Fears for UK in­vest­ment in our big­gest car­maker

Birmingham Post - - NEWS -

Quite why sales haven’t bounced back for JLR isn’t at all clear. Audi, mean­while, has been chalk­ing up records in China, with sales up 13 per cent in Septem­ber.

Is it JLR’s prod­uct mix? Is it the deal­er­ship net­work? It’s not at all clear.

JLR it­self said that it still ex­pected lower tar­iffs on China’s im­ports of UK-made goods to be ben­e­fi­cial over the full year.

The slump in Chi­nese sales, plus a seven per cent drop in sales in North Amer­ica (which had shown signs of soft­en­ing ear­lier in the year), dragged over­all JLR sales for Septem­ber down by 12 per cent to 57,114 cars.

My own back-of-an-en­ve­lope cal­cu­la­tions sug­gest that the two-week shut down could see 14-15,000 fewer ve­hi­cles be­ing made, in­di­cat­ing that JLR must have built up con­sid­er­able stock lev­els as de­mand slack­ened.

These are mod­els with big pre­mi­ums so ex­pect a hit of over £600 mil­lion on the firm’s rev­enues for the year and as much as more than £100 mil­lion on the bot­tom line.

JLR sales had held up rea­son­ably well in the UK in Septem­ber (down just one per cent) and Europe (down five per cent) de­spite big over­all falls in both mar­kets (down 21 per cent in the UK and 31 per cent in Ger­many for ex­am­ple), in large part linked to the in­tro­duc­tion of a new real-world test­ing regime, re­duced de­mand for diesels and, in the UK’s case, Brexit un­cer­tainty. JLR’s chief ex­ec­u­tive Ralf Speth had pre­vi­ously stressed un­cer­tainty over Brexit and con­fu­sion over govern­ment pol­icy on diesel en­gines as big fac­tors in job losses at Soli­hull and the move to a three-day week at Cas­tle Bromwich.

Most re­cently, he warned that tens of thou­sands of jobs would be at risk in the event of a no deal on Brexit, with the lat­ter po­ten­tially cost­ing the firm £1.2 bil­lion.

The firm also said it would have to re­con­sider £80 bil­lion of UK in­vest­ment over five years in the event of a messy, no-deal Brexit as ac­cess to the sin­gle mar­ket would be hin­dered and the flow of car part im­ports dis­rupted.

In the wake of the Soli­hull news, Unite the Union slammed a “triple whammy” of govern­ment in­com­pe­tence over Brexit, diesels and half-hearted sup­port for elec­tric ve­hi­cles.

On the lat­ter, ru­mours are cir­cu­lat­ing that Chan­cel­lor Philip Ham­mond might scrap or scale back sub­si­dies of pur­chases of elec­tric cars ow­ing to aus­ter­ity.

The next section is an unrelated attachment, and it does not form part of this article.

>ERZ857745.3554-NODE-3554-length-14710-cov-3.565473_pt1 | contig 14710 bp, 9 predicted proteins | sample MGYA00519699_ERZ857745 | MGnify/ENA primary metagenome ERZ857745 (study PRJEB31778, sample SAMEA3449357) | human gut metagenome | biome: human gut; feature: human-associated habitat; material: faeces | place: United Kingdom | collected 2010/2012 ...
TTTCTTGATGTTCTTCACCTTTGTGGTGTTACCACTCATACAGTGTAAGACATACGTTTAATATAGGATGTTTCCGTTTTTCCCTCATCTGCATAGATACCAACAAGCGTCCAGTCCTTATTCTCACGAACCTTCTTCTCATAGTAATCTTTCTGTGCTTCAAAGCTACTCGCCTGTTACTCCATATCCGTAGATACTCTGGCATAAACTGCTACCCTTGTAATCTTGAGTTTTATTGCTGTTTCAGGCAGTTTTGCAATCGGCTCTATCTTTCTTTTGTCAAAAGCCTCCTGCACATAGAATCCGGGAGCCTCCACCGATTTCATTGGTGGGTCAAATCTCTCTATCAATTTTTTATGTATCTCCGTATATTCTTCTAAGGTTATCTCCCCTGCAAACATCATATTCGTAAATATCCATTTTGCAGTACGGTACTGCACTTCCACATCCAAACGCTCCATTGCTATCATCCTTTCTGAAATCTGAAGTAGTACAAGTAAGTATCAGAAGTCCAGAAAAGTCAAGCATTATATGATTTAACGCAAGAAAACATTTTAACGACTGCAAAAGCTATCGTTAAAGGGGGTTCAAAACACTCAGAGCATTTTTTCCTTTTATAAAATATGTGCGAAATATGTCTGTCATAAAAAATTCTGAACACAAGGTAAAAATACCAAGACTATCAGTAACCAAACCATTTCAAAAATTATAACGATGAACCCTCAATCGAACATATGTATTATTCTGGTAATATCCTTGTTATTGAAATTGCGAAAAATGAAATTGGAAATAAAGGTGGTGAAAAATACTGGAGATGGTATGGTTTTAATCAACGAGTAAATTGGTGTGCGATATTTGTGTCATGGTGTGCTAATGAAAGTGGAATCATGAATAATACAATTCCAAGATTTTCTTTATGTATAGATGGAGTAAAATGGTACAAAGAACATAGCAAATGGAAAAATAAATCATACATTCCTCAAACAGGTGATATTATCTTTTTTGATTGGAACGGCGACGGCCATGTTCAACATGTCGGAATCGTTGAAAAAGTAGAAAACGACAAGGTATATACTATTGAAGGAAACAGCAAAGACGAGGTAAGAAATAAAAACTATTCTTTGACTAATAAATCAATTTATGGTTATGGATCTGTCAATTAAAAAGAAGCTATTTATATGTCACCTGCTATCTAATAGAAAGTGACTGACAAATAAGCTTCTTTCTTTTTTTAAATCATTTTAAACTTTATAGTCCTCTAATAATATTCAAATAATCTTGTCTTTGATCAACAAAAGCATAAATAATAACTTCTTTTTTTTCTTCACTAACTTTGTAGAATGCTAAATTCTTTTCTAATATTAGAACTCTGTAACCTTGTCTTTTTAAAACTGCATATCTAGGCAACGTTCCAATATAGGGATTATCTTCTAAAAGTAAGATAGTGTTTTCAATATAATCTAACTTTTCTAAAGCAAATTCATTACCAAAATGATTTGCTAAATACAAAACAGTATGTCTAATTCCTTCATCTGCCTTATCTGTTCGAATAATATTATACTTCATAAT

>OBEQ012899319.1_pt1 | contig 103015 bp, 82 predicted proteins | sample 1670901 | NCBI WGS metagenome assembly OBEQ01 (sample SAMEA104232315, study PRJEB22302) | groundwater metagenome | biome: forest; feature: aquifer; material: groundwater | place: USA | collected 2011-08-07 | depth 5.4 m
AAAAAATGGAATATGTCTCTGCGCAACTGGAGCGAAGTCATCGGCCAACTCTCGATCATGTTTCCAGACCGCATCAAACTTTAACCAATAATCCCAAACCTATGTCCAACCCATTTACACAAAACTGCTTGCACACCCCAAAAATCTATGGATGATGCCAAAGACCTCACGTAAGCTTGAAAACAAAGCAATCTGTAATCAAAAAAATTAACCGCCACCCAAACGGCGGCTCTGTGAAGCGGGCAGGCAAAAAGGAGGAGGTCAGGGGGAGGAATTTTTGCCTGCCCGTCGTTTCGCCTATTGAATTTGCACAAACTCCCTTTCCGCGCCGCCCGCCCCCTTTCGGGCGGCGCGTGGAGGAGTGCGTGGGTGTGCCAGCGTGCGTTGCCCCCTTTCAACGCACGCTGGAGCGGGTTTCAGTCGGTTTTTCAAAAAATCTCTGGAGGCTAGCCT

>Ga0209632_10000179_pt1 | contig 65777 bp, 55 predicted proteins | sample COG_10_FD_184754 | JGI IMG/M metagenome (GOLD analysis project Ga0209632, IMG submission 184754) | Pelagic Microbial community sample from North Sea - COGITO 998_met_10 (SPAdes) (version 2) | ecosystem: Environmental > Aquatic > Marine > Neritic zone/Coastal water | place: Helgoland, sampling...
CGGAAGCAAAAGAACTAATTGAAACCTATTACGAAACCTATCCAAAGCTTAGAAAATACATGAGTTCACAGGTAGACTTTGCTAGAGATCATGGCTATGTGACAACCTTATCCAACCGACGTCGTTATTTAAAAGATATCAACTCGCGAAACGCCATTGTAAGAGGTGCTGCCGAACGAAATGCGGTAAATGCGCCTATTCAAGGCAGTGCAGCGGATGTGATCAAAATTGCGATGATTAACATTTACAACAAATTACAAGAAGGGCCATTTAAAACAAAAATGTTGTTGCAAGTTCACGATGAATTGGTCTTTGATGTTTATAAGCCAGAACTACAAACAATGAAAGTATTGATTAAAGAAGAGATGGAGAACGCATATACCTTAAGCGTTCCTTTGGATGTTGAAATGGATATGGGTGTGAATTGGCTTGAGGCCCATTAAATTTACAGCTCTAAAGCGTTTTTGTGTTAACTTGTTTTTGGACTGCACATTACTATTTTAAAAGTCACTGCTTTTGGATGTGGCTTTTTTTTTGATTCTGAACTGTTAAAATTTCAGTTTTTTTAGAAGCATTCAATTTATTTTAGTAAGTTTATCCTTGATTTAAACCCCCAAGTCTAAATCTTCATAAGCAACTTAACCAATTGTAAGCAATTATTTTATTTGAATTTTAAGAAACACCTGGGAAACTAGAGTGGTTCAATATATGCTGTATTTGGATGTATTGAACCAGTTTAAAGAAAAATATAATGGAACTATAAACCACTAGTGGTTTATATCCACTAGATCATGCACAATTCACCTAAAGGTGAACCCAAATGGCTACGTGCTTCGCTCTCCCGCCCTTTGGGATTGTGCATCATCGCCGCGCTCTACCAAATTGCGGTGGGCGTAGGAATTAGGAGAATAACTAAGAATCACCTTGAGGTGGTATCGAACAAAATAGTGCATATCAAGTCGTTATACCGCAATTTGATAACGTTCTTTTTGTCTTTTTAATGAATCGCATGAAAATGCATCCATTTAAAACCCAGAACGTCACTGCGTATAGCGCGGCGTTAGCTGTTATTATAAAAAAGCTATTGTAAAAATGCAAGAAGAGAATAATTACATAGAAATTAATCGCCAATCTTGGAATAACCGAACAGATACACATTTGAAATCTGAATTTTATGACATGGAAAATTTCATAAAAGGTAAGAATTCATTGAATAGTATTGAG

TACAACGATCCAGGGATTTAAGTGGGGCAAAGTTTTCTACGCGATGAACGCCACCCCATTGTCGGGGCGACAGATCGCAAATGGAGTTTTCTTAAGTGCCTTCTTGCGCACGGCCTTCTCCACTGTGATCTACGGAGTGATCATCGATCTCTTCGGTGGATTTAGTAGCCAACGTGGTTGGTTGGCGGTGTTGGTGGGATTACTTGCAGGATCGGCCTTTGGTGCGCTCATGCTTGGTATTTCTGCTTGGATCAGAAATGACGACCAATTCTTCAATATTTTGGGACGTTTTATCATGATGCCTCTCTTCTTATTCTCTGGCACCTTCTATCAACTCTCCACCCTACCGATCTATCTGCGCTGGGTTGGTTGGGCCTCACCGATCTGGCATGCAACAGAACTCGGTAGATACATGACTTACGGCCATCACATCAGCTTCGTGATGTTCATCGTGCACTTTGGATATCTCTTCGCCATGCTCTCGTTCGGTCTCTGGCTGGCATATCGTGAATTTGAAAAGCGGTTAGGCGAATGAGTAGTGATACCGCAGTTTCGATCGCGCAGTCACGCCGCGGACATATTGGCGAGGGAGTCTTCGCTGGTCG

That’s de­spite the ur­gency of the need to re­duce car­bon emis­sions and Prime Min­is­ter May’s claim last week in Birm­ing­ham at the Tory Con­fer­ence that aus­ter­ity was over. Scrap­ping sub­si­dies, plus the end of UK elec­tric car sales count­ing to­wards Eu­ro­pean emis­sions tar­gets, could ef­fec­tively kill off a fledg­ing elec­tric car mar­ket in the UK even be­fore it gets prop­erly charged up.

Mean­while, JLR is yet to say where it will as­sem­ble a new range of elec­tric cars.

A big worry here is that the in­dus­try is about to trans­form it­self away from in­ter­nal com­bus­tion en­gine tech­nol­ogy to au­ton­o­mous, con­nected elec­tric cars over the next decade and this in­vest­ment could be lost from the UK in the event of a hard Brexit.

The firm re­cently said it would move Dis­cov­ery pro­duc­tion to Slo­vakia.

I had ex­pected to hear what new mod­els would come to Soli­hull in its wake but no news has been forth­com­ing.

Nor have we heard what new mod­els will go into Cas­tle Bromwich or whether a mooted bat­tery pro­duc­tion fa­cil­ity will go ahead in the re­gion.

The fear is that UK in­vest­ment is stalling at the firm.

But, as Mr Speth noted a few weeks ago, “at the end of the day we’re in a cy­cle plan that means I have to make a de­ci­sion. I can’t just wait, wait, wait, wait”.

Not­with­stand­ing the un­cer­tainty in China, the UK govern­ment needs to pull its fin­ger out to end un­cer­tainty here – notably on Brexit and the pol­icy on diesels – and in bet­ter sup­port­ing the take up of elec­tric cars.

Oth­er­wise, the UK risks los­ing a wave of in­vest­ment and, with it, a raft of new tech­nolo­gies. Pro­fes­sor David Bai­ley works at

the As­ton Busi­ness School

Ex­pect a hit of over £600 mil­lion on the firm’s rev­enues for the year

> JLR chief Dr Ralf Speth

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